Thursday, 12 November 2015

Resources for Research into the CEF

Remembrance Day always triggers my desire to find out more about the soldiers in my family.  Many of them enlisted or volunteered in the CEF or the Canadian Expeditionary Force.  Most of them, thankfuly, made it home relatively unscathed.   But some of them were lost to the battle fields somewhere in France or Italy.   Often the only readily available information about how they died is where they are buried.  That doesn't tell us very much.  It doesn't give us a picture of what their lives were like, who their commrades were, what struggles they endured, or what victories they celebrated.  Each life deserves to be honoured, and these soldiers deserve to have their stories told and passed down to future generations.

To start to flesh out their story, the first thing we need to narrow down is where were they when they died ?

To begin with, we look at their attestation paper, located on this page at the Library & Archives Canada,.  As I noted in my January, 2014 post about my uncle, Hasting Martin, most Attestation papers will have a stamp or hand written note at the top of the front page which indicates the Battalion to which they were initially assigned.    In my uncle's case, he was assigned to the "1st C.O.R.", or the 1st Central Ontario Regiment.  But, as with most of the soldiers in WW1, he was fairly quickly re-assigned to another troop or battalion once he was over seas.    What often takes the most time when researching my soldiers is trying to find out where they were assigned next.

For example, last week I was researching a soldier in my cousin's family.  He was killed in early 1917 - but there is a discrepancy as to exactly when.  Some references say March, others June.  This is actually unusual, as the Canadian military is typically clear about assigning a date even if the soldier was missing in action and presumed dead.  What I do know is that he is currently buried at the Cabaret-Rouge British War Cemetery in Souchez, France.  But that he was originally buried at the smaller North Angres British Cemetery, which is located about 10 minutes north east of Souchez.

This tells me that he died in France, in a battle sometime between March and June, 1917.

His Attestation paper indicates that he was initially assigned to the 193rd Battalion. But a glance at military movements doesn't show any battles involving the 193rd Battalion in France that year.  So how did he die ?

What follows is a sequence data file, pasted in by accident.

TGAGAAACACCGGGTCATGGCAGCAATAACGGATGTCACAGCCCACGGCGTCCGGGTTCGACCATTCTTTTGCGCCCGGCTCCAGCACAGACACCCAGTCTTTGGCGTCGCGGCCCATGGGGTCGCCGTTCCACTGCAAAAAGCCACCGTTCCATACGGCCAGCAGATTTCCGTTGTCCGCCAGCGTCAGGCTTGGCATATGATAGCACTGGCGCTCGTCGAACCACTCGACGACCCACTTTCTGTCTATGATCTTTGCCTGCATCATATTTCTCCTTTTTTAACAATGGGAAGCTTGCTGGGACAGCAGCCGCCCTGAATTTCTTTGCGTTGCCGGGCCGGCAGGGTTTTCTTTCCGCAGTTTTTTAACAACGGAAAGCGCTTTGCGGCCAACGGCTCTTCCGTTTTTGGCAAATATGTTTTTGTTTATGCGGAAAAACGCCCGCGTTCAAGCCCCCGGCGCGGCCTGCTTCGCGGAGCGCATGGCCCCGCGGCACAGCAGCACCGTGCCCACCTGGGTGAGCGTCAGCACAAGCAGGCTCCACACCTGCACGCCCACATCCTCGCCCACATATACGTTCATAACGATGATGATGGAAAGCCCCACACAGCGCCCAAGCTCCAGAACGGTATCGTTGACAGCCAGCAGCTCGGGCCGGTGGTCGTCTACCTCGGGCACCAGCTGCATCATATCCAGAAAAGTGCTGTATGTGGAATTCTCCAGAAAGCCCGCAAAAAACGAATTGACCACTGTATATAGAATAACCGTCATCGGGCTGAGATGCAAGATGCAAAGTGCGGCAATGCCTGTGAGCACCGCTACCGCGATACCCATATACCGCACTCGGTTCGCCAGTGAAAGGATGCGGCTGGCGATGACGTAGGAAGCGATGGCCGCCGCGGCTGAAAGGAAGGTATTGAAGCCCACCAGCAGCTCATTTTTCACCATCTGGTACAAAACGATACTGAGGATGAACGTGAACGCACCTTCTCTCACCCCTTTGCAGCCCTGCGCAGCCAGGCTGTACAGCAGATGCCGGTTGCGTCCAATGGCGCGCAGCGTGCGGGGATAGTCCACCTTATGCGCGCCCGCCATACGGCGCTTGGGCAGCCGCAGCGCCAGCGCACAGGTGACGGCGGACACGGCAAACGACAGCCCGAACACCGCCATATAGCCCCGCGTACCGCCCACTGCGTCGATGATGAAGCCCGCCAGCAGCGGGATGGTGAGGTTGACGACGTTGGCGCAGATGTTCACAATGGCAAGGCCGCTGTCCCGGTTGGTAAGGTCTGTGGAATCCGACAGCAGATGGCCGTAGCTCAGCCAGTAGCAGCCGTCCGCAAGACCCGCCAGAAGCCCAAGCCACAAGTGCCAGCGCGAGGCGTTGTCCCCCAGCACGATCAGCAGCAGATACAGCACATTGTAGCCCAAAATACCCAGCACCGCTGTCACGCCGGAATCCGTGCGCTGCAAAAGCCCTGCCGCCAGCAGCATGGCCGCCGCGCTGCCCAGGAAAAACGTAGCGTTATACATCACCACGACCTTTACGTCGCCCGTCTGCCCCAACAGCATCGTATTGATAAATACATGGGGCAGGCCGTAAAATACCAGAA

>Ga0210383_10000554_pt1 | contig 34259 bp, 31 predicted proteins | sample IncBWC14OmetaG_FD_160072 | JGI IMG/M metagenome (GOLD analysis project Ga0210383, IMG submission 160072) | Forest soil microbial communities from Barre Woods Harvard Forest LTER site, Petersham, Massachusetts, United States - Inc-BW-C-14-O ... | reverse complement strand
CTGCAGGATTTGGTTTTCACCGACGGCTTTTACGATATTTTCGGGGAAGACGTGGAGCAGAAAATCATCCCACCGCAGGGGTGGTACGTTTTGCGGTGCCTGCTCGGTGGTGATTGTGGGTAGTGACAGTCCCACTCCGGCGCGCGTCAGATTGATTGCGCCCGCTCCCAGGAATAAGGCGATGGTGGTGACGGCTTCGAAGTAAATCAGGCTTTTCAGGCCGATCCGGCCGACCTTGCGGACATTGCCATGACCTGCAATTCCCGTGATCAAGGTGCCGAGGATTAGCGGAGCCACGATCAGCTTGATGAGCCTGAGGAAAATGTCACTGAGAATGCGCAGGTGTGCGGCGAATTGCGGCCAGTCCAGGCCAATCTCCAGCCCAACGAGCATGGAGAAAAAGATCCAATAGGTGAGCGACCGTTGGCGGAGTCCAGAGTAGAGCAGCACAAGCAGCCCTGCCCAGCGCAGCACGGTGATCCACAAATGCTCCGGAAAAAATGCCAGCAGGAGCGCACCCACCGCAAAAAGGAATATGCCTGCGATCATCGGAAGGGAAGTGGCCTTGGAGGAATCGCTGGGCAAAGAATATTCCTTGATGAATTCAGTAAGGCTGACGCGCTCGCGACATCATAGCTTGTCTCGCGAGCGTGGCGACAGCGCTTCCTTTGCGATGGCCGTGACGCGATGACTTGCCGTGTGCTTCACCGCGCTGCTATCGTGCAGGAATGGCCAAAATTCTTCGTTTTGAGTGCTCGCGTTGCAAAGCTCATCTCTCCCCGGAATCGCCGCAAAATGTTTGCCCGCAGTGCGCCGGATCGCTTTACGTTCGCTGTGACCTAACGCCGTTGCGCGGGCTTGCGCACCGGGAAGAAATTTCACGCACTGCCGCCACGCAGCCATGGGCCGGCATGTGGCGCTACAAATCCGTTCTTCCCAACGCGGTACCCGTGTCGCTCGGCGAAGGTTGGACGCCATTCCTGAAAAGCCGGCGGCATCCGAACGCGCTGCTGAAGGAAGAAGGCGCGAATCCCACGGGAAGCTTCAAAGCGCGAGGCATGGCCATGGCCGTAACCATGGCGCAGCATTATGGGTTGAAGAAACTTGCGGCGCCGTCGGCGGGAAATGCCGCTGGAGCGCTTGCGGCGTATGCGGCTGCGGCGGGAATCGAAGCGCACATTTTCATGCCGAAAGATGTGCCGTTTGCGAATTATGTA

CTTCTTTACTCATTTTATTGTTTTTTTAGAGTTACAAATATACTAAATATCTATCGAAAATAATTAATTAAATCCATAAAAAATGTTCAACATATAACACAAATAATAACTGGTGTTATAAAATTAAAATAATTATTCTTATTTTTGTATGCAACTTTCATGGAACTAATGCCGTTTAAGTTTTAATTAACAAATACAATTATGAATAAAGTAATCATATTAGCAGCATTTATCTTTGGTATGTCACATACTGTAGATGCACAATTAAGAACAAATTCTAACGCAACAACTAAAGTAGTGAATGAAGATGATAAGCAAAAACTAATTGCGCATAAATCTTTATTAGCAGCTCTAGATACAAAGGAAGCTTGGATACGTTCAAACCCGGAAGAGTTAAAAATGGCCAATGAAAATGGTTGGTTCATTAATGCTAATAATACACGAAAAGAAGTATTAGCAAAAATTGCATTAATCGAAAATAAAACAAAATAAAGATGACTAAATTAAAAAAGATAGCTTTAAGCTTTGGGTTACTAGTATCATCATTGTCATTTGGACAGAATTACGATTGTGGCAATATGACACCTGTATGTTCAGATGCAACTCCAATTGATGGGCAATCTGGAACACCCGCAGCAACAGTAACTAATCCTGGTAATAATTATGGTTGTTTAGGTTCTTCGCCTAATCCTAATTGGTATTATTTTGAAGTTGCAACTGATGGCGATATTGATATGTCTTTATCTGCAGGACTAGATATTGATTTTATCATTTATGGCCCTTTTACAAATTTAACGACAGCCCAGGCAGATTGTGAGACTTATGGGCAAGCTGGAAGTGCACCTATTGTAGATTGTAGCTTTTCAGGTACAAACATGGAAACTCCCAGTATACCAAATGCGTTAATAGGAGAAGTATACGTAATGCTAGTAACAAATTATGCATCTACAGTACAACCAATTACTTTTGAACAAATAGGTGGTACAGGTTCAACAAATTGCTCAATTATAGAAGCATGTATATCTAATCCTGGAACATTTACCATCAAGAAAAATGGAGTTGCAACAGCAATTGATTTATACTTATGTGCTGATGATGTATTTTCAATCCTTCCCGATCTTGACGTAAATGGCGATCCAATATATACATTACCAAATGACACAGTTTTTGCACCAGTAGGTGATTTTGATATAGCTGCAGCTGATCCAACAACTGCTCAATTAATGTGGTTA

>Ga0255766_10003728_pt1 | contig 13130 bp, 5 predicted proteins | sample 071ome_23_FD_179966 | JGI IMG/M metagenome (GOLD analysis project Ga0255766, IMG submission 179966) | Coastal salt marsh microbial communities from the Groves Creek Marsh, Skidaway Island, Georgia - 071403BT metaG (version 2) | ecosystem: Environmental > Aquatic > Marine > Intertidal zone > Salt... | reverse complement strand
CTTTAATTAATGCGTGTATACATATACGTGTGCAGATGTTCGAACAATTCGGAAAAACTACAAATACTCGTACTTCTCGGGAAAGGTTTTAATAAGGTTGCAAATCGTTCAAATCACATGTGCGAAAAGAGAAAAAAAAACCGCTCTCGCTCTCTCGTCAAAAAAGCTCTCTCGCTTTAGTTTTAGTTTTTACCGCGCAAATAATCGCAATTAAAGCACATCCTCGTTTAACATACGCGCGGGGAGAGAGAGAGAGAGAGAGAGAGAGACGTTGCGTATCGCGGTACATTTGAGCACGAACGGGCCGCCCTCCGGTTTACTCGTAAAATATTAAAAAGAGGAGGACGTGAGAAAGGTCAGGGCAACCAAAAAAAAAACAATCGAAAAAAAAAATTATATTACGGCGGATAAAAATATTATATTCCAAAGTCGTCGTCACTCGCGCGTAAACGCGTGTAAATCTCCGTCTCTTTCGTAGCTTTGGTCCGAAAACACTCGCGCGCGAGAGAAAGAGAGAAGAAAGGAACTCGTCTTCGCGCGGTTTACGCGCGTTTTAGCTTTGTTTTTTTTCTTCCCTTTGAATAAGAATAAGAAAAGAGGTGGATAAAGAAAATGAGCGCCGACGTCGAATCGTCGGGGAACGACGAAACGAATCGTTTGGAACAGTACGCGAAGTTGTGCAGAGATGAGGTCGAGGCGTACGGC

First step is to find out what Battalion he was with at the time of his death.

Last week I ran across a great resource that quickly addresses this:   Guide to Sources Relating to Units of the Canadian Expeditionary Forces. Infantry Battalions. (.pdf document)

This document has a page of resources for every Battalion in the CEF from the 1st Battalion to the 260th Battalion.    First it provides a summary of the battalion, and then it goes on to list reference numbers for things like War Diaries, Appointment of Officers, Promotions, Demobilization, Narratives, Operations, etc. that you can order from the Library and Archives.

For me, the most valuable item is that initial summary.  For example:

Source:  Library & Archives Canada, 2015-11-20

This is the "summary" portion from that document for the 193rd Battalion.     This indicates that my soldier was likely recruited in Nova Scotia (which he was), likely in early 1916.   His Attestation Paper confirms this - he signed it on March 16, 1916, in Cumberland, Nova Scotia.

According to this, the Battalion left Nova Scotia on board the HMS Olympic  (i.e. a ship), and reached England just a few days later in October.    Then it notes that some of them went into the 73rd Battalion, and most went into the 42nd Battalion in December.   The remaining members were absorbed in their entirety into the 17th Canadian Reserve Battalion.

Now, to find out what happened to him, I can take a look at the movements of those Battalions, and find out which of them was in the area at the time, and narrow down my soldiers movements.

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